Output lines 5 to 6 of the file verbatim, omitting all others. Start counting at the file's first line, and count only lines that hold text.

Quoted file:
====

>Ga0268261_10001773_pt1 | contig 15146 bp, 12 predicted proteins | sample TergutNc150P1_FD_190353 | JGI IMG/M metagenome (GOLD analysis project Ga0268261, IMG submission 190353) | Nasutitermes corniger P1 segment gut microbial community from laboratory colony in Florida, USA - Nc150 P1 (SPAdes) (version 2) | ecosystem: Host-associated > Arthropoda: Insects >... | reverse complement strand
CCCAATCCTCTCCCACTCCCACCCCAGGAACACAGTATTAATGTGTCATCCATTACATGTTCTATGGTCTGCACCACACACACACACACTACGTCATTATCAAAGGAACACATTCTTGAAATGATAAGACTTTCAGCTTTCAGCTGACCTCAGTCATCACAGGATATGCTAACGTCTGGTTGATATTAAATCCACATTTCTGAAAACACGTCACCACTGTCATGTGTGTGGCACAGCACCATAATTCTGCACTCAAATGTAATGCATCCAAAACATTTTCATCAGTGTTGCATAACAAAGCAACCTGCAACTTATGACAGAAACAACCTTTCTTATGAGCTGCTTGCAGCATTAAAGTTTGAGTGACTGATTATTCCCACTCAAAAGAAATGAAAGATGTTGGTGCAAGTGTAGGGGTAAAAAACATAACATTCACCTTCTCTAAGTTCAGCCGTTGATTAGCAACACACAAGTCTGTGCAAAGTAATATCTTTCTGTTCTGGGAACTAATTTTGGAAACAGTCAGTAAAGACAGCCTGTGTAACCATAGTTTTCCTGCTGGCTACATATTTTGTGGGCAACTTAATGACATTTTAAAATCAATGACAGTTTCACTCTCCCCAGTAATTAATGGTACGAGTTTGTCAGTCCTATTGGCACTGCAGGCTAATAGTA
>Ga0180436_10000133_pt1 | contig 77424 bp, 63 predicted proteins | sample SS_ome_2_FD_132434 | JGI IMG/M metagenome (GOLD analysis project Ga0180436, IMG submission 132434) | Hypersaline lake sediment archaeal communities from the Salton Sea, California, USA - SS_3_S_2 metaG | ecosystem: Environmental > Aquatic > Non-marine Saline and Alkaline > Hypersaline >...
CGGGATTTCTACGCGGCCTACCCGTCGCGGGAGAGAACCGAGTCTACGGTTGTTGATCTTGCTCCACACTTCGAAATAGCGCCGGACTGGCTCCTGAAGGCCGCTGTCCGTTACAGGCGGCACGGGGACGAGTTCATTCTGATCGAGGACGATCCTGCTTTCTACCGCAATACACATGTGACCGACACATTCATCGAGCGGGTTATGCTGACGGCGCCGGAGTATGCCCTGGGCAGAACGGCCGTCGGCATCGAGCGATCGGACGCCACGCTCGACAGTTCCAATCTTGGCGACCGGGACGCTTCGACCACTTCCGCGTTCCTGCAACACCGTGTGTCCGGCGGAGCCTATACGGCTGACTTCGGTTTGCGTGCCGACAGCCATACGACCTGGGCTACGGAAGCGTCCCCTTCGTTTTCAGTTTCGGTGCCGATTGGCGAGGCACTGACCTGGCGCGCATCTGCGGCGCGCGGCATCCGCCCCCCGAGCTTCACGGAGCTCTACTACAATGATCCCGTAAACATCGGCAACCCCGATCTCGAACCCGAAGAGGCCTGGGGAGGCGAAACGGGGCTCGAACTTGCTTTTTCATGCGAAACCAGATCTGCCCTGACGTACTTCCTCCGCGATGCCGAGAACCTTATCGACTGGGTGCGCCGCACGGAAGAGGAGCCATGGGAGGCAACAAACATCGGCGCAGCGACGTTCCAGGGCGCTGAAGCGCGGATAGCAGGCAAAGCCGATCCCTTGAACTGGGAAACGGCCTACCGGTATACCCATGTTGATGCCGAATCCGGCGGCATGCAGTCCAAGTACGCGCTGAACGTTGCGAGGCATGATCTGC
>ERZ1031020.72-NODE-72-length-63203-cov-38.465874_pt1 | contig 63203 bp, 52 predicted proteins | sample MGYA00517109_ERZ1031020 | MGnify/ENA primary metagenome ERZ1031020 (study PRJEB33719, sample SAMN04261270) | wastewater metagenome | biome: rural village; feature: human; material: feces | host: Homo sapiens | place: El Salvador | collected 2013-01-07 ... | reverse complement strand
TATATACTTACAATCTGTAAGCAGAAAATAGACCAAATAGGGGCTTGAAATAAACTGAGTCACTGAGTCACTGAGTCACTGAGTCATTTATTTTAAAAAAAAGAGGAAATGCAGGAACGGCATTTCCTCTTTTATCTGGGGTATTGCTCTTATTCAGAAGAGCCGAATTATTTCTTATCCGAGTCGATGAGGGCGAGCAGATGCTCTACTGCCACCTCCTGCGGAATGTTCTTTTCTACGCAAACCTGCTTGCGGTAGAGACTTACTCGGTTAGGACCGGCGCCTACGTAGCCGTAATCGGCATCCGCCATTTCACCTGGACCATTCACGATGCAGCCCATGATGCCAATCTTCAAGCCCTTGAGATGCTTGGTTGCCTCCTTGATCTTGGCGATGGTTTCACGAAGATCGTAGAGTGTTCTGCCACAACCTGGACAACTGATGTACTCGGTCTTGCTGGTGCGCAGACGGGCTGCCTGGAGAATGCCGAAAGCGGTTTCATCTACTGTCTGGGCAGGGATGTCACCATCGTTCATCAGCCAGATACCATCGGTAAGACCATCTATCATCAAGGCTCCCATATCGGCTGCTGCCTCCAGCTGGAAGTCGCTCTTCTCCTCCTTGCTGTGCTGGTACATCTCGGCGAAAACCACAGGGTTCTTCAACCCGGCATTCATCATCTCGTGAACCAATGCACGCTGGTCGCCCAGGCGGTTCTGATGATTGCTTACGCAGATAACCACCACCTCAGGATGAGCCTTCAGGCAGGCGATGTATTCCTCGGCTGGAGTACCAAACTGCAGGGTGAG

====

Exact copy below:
>ERZ1031020.72-NODE-72-length-63203-cov-38.465874_pt1 | contig 63203 bp, 52 predicted proteins | sample MGYA00517109_ERZ1031020 | MGnify/ENA primary metagenome ERZ1031020 (study PRJEB33719, sample SAMN04261270) | wastewater metagenome | biome: rural village; feature: human; material: feces | host: Homo sapiens | place: El Salvador | collected 2013-01-07 ... | reverse complement strand
TATATACTTACAATCTGTAAGCAGAAAATAGACCAAATAGGGGCTTGAAATAAACTGAGTCACTGAGTCACTGAGTCACTGAGTCATTTATTTTAAAAAAAAGAGGAAATGCAGGAACGGCATTTCCTCTTTTATCTGGGGTATTGCTCTTATTCAGAAGAGCCGAATTATTTCTTATCCGAGTCGATGAGGGCGAGCAGATGCTCTACTGCCACCTCCTGCGGAATGTTCTTTTCTACGCAAACCTGCTTGCGGTAGAGACTTACTCGGTTAGGACCGGCGCCTACGTAGCCGTAATCGGCATCCGCCATTTCACCTGGACCATTCACGATGCAGCCCATGATGCCAATCTTCAAGCCCTTGAGATGCTTGGTTGCCTCCTTGATCTTGGCGATGGTTTCACGAAGATCGTAGAGTGTTCTGCCACAACCTGGACAACTGATGTACTCGGTCTTGCTGGTGCGCAGACGGGCTGCCTGGAGAATGCCGAAAGCGGTTTCATCTACTGTCTGGGCAGGGATGTCACCATCGTTCATCAGCCAGATACCATCGGTAAGACCATCTATCATCAAGGCTCCCATATCGGCTGCTGCCTCCAGCTGGAAGTCGCTCTTCTCCTCCTTGCTGTGCTGGTACATCTCGGCGAAAACCACAGGGTTCTTCAACCCGGCATTCATCATCTCGTGAACCAATGCACGCTGGTCGCCCAGGCGGTTCTGATGATTGCTTACGCAGATAACCACCACCTCAGGATGAGCCTTCAGGCAGGCGATGTATTCCTCGGCTGGAGTACCAAACTGCAGGGTGAG